Scott Walker, huh? Never did get him. Heard the first album and went, huh? But that was awhile back. Maybe my tastes have changed.
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jk
Posted on Wednesday, April 05, 2006 - 06:47 pm:   

First Scott Walker album from 1967? If you heard his last album Tilt, from 1995, you would never guess it's the same person. The late 60's Scott Walker was more orchestral pop crooner stuff. Tilt, his last album from 1995, is really strange, almost industrial-operatic, with some really noisy bits, nothing like the 60's stuff, it's really out there, way more experimental. The songs were about South American torture, Eichmann(sp?), and other light-hearted topics. Tilt was awesome, can't wait for the new one!
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LS
Posted on Wednesday, April 05, 2006 - 06:55 pm:   

Gosh, that is different. I'll check em both out.
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Dave G.
Posted on Thursday, April 06, 2006 - 06:25 am:   

I got Fire Escape in the Sky: The Godlike Genius of Scott Walker, but it was mostly for the rarity and the label and the Julian Cope connection. Can't say I really delved into the tuneage that much.
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LS
Posted on Friday, April 07, 2006 - 07:11 am:   

Def Leopard is releasing a covers album....

????
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Robert
Posted on Friday, April 07, 2006 - 07:33 am:   

In case anyone wants to listen to the music of Marty (Rock Star INXS):
http://www.myspace.com/martycasey
I can't seem to connect to any of the audio now (but that's not a bad thing).
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Dave G.
Posted on Friday, April 07, 2006 - 07:55 am:   

I can top that: VH-1 is sponsoring a Def Leppard/Journey tour.


??????!!!!!!!

Rust never sleeps. Apparently, neither does mold.
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LS
Posted on Friday, April 07, 2006 - 08:18 am:   

Thanks, Robert

What's next, Dave? Paul Revere Does Dylan.
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PM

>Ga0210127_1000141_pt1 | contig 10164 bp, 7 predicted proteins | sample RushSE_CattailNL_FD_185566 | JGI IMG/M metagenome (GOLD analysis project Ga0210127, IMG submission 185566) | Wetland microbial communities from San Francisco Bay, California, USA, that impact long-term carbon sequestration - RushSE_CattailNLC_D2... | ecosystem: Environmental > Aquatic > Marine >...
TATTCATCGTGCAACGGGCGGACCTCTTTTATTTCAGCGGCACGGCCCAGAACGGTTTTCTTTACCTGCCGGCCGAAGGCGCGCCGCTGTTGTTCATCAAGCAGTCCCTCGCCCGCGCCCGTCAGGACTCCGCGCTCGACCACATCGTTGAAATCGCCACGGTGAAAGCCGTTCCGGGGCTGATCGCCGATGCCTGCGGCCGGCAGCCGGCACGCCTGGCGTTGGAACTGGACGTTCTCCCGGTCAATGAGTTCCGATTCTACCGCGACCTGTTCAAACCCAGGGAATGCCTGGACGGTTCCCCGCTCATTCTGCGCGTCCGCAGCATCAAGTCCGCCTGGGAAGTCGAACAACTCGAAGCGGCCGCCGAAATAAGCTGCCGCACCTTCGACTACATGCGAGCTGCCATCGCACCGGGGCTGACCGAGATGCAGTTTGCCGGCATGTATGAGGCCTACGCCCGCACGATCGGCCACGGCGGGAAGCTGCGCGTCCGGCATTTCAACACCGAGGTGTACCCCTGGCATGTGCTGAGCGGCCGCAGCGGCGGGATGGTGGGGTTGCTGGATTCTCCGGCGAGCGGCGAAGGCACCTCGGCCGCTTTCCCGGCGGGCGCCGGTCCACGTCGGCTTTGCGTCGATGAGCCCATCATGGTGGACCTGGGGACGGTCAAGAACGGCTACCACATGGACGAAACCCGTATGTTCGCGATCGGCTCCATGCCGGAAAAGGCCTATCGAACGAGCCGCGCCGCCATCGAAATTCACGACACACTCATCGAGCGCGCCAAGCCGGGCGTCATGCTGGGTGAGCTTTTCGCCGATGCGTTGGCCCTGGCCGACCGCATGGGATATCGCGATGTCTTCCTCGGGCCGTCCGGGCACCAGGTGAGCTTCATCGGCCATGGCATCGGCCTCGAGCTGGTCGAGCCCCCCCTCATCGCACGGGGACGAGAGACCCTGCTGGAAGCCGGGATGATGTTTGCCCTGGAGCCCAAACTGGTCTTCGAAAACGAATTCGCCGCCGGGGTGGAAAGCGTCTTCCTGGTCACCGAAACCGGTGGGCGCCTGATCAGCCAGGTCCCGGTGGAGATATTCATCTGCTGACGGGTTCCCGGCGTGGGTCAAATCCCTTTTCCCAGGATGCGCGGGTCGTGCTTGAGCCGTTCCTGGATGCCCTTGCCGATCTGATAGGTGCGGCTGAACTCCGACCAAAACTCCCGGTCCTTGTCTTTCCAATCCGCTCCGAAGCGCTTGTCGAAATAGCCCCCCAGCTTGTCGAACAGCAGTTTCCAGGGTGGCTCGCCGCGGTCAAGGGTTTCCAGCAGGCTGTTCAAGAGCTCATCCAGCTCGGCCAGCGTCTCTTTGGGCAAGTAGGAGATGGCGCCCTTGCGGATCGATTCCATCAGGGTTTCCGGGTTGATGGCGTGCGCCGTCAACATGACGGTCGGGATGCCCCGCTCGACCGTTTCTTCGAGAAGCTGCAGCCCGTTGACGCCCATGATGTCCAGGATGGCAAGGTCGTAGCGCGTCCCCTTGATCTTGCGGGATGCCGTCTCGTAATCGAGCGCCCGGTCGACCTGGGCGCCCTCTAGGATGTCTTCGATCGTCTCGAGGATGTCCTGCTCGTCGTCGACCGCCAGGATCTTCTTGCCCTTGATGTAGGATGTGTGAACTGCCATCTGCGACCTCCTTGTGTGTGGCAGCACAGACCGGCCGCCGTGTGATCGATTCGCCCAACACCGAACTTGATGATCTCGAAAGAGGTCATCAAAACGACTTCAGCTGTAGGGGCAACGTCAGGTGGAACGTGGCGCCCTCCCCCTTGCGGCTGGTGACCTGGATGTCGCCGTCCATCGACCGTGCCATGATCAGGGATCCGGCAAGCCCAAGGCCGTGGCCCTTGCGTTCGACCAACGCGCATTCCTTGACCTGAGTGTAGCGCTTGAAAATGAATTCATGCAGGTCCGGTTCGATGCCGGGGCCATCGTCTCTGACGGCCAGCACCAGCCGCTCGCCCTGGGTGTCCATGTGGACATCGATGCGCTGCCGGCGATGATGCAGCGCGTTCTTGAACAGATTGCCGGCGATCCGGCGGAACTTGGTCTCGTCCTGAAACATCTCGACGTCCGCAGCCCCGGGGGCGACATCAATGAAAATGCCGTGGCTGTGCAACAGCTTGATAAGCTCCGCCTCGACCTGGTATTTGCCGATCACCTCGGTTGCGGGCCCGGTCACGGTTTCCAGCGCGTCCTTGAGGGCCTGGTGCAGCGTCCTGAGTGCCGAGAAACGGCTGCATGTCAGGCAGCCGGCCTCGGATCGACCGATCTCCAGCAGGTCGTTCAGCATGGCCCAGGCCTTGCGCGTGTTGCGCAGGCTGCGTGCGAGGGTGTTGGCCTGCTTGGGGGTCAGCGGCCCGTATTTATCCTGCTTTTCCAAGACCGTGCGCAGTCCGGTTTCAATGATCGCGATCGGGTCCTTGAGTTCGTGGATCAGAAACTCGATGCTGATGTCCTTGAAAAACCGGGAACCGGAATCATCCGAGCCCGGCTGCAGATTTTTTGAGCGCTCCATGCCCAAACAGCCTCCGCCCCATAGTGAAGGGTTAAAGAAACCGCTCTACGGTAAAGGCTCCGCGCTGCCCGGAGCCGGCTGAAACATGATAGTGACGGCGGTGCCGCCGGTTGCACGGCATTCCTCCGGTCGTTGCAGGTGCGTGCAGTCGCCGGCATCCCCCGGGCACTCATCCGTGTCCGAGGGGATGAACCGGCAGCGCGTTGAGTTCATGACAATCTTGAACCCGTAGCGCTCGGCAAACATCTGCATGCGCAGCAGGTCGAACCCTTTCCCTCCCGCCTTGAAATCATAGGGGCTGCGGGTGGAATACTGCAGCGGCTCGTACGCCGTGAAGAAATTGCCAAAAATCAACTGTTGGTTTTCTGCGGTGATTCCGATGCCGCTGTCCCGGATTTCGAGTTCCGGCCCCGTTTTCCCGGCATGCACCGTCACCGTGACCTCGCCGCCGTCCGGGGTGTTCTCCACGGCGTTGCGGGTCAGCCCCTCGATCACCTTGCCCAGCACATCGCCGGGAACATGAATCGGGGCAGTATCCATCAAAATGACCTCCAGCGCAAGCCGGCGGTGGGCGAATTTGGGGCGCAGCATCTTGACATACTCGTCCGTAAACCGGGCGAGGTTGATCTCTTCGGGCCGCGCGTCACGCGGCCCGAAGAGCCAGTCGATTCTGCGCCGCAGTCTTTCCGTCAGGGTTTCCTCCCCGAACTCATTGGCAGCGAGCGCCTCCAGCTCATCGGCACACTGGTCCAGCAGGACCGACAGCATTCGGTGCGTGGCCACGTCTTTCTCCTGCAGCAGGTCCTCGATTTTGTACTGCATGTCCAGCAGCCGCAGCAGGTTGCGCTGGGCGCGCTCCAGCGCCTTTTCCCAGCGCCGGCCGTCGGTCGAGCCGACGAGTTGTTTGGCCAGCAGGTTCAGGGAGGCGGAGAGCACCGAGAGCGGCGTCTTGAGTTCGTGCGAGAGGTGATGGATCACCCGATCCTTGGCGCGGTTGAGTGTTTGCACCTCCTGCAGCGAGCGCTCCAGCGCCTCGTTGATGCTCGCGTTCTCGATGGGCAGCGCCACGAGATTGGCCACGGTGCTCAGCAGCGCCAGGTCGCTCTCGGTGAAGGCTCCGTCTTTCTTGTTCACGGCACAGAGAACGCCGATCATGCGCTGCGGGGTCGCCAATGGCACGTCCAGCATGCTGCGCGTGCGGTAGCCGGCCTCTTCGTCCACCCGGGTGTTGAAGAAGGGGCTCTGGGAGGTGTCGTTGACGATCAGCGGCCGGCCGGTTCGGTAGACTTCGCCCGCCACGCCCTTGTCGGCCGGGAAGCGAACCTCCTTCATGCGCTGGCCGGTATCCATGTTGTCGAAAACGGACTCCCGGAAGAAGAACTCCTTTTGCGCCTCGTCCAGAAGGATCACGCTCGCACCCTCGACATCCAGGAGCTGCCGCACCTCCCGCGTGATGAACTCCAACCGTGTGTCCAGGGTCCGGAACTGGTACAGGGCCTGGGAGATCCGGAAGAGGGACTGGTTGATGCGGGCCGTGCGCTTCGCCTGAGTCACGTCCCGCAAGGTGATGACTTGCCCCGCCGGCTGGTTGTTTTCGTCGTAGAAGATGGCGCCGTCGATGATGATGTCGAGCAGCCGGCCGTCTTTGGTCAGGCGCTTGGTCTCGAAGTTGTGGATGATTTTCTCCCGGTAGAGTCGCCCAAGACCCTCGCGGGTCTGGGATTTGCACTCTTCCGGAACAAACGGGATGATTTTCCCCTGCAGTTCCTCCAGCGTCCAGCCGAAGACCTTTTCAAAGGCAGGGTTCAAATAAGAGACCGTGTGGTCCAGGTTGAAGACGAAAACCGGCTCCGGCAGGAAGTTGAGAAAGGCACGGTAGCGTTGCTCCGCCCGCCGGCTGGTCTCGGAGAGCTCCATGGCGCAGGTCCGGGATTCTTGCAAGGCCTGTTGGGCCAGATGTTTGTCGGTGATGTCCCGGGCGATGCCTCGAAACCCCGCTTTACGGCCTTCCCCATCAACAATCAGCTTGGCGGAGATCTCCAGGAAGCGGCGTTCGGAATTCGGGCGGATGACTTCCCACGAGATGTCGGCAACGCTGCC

Posted on Friday, April 07, 2006 - 04:41 pm:   

the flaming lips are at war with the mystics...I think the mystics may be winning...
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Robert
Posted on Saturday, April 08, 2006 - 10:39 am:   

Are you sure it's not Yes that's at war with the mystics? The song I heard from the new Lips album sounded just like Yes.

Continuing with some of the music comments on the Good Movies thread, Area has some very interesting vocals. If you like them, you might also try Deus Ex Machina. They are a more recent Italian prog band with Latin lyrics. The singer takes a lot of cues from Area.
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jk
Posted on Saturday, April 08, 2006 - 11:04 am:   

I never could get into The Flaming Lips, to me that Wayne Coyne is just a big psychedelic poser. He seems like a nice enough guy, but the music just doesn't seem to have much content, to me. And what's with the fake blood? It's a shame someone like Richard Davies never made it as big as them, as he actually has talent (the Lips played as his back-up band at one point.)
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LS
Posted on Saturday, April 08, 2006 - 11:35 am:   

Deus Ex Machina...thanks, Robert.

As for the lips. I thought they're first couple of albums were okay, but they lost me thereafter.
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mike m
Posted on Saturday, April 08, 2006 - 01:12 pm:   

Deus ex Machina is excellent, their vocalist Alberto Piras is like half Stratos/half Robert Plant with a dash of Peter Hammill. They're now on the Cuneiform label, which is the label behind Wayside music. It's possible some of their albums are out of print, but De Republica is probably the best place to start if it's available.
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PM
Posted on Sunday, April 09, 2006 - 08:29 am:   

Yes, the new lips is a potpourri of 70's snatches used in a manner not quite intended by their progenitors.

If one hated Yes then one will likely hate Yes even more or perhaps feel some pity toward Anderson as his vocal trademark is mangled.

And that's the point they can be melodic when they want to be and when they're not it's intentional.

And I have to give them some credit for advancing multi-channel audio with their last release.
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LS
Posted on Sunday, April 09, 2006 - 09:45 am:   

I've have always said No to Yes.
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PM
Posted on Sunday, April 09, 2006 - 04:15 pm: